Are You Prepared?
By Bob Gatty

The SFA’s 2007 Management Conference offered insight into new opportunities for snack food companies.
Two companies can be equal in just about every way, offering excellent products and outstanding customer service. But one will win. What makes the difference?
More often than not, says management consultant Steve Wiley, the difference is leadership: the ability of executives to prepare their troops for the battle, put them in a position to succeed and respond to opportunities that might arise.
Wiley, founder of The Wiley Group, presented the opening address at the 2007 Management Workshop in Gettysburg, Pa., in late October, drawing an analogy between the success of the northern army in the Civil War’s Battle of Gettysburg and success in business.
“Leadership made the difference in the Civil War, and it is critical to the success of your organization,” he said.
Wiley was one of 13 speakers who covered key topics for the 75 snack food industry sales and marketing and manufacturing and technology professionals who attended the two-day event.
During his speech, he stressed the importance of establishing positive relationships with customers, noting that 86% of sales occur because of those relationships.
“People buy from people,” said Wiley, urging sales execs to forgo standard scripts and be flexible with requirements of process and procedure.
He emphasized the importance of anticipating developments and responding when opportunities present themselves — such as when a competitor stumbles – and encouraged sales execs to, whenever possible, “plant seeds” that some day might result in new business opportunities.
Like the northern army, Wiley said, every successful company must protect the “high ground” — that core quality that provides a point of differentiation. Later, conference attendees suggested those might include a company’s focus on innovation or understanding that consumer concern about health and wellness is growing in importance and then offering products that meet those needs.
“Are you prepared?” Wiley asked his audience.
“I’ve been challenged,” said John Sommers, director of operations at Pretzels, Inc. “These speakers are forcing me to think outside the box. And rubbing shoulders with competitors, vendors and peers, it is pushing us to think and giving us an opportunity to explore ideas. This is an excellent event.”
SFA chairman Tom Dempsey, Utz Quality Foods, agreed.
“This is the best program we’ve had for our middle management people in a long time,” he said. “If you are not sending your people here, you are missing out on an opportunity for personal development.”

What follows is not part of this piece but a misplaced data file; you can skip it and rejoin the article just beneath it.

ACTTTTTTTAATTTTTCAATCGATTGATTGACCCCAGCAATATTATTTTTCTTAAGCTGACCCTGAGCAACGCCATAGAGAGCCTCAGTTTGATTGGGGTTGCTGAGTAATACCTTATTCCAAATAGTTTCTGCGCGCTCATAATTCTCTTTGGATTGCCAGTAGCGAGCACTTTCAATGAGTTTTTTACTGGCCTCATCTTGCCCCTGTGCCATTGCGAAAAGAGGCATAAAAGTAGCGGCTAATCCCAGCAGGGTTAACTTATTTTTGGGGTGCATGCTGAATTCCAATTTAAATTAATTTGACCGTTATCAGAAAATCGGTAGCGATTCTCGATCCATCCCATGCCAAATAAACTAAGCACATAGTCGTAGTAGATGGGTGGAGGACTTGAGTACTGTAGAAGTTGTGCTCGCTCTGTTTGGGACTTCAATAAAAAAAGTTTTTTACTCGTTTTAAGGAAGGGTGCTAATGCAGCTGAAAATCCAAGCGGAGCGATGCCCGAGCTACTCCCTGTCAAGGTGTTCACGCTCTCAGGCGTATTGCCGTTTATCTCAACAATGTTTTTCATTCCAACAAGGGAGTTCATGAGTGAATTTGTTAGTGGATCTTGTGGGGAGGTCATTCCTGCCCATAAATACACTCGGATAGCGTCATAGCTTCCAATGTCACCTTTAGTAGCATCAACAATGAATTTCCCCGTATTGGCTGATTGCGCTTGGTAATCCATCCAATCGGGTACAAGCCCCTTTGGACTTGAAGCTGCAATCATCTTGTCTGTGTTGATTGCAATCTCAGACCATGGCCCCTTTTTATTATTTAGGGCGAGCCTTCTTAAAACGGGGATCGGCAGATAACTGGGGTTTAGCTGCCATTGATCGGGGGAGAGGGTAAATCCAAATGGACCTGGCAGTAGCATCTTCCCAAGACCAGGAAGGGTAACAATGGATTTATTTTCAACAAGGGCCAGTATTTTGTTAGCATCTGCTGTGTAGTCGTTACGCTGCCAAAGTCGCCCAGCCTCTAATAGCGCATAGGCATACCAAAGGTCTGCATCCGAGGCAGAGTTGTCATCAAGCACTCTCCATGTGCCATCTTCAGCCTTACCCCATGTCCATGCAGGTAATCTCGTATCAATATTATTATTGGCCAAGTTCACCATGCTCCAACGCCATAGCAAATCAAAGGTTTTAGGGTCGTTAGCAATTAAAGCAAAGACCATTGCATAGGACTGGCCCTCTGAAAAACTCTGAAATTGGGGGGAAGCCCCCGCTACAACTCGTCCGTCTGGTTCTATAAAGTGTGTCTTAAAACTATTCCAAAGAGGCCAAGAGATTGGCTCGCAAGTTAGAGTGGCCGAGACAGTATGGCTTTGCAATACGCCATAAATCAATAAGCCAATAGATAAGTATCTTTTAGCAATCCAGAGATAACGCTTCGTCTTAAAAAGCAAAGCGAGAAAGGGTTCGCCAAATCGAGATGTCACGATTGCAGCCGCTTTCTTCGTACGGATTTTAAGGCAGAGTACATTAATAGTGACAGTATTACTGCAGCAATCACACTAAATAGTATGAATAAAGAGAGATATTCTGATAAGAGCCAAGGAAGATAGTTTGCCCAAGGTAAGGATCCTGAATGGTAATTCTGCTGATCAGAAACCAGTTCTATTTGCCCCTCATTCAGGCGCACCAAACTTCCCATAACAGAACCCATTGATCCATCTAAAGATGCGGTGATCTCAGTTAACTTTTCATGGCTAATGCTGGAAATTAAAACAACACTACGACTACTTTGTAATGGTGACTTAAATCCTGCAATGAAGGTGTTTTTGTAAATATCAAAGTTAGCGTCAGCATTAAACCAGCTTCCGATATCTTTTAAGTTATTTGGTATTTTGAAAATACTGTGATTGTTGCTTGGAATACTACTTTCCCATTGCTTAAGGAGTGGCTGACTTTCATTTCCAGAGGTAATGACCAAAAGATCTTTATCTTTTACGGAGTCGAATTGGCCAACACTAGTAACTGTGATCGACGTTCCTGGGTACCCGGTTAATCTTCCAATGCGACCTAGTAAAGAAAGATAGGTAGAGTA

Following Wiley’s address, which opened the conference, Jack Newman, regional sales manager at TNA Solutions, said he took three pages of notes.
“I’ve been to a lot of these meetings,” he said. “This is outstanding.”
But the key, said Mike Gilmartin, president, Commercial Creamery Co., is following through.
“I will take my information home and get my team to do something,” he asserted.
Capitalizing on Opportunity
While Wiley challenged his audience to think about their performance as leaders, industry entrepreneur Steven Bernard told the story of how he responded to an opportunity that he recognized and launched Cape Cod Potato Chips.
Cape Cod git its start in an 800-sq.-ft. store front where chips were cooked by hand in a used kettle. The company grew dramatically, outgrowing two larger facilities, and eventually was sold to Anheuser Busch. Bernard then started a sandwich shop.
“My passion is cooking,” he said.
Bernard later bought back Cape Cod, grew it some more, and then sold the company to Lance, Inc. Now, after a brief retirement, he and his daughter, Nicole, own and operate Late July Organic Snacks, a new company they launched after recognizing growing consumer interest in organic foods. They now have plans to take the company national and even international.
Bernard encouraged his peers to pay attention to organics.
“It’s such a viable business,” he told conference attendees. “We think we’re onto something,” he said, adding that organic crackers is a category that is “underutilized.”
Bernard credited the team of people he and Nicole work with today as a major factor in the company’s early success.
“One thing I do know,” he observed, “is the harder I worked, the luckier I got.”
Understanding Retail Trends
Meanwhile, sales and marketing executives were encouraged to pay close attention to the changing face of the supermarket industry, which is responding to consumers’ increasing needs for convenience and their interest in health and wellness, as well as the industry’s concerns about energy and waste management.
Supermarkets across the country are changing their stores to emphasize the “shopping experience” for customers, and snack food companies should consider how they can be part of these new formats and opportunities, according to Paula Payton, Oxford Institute of Retail Management.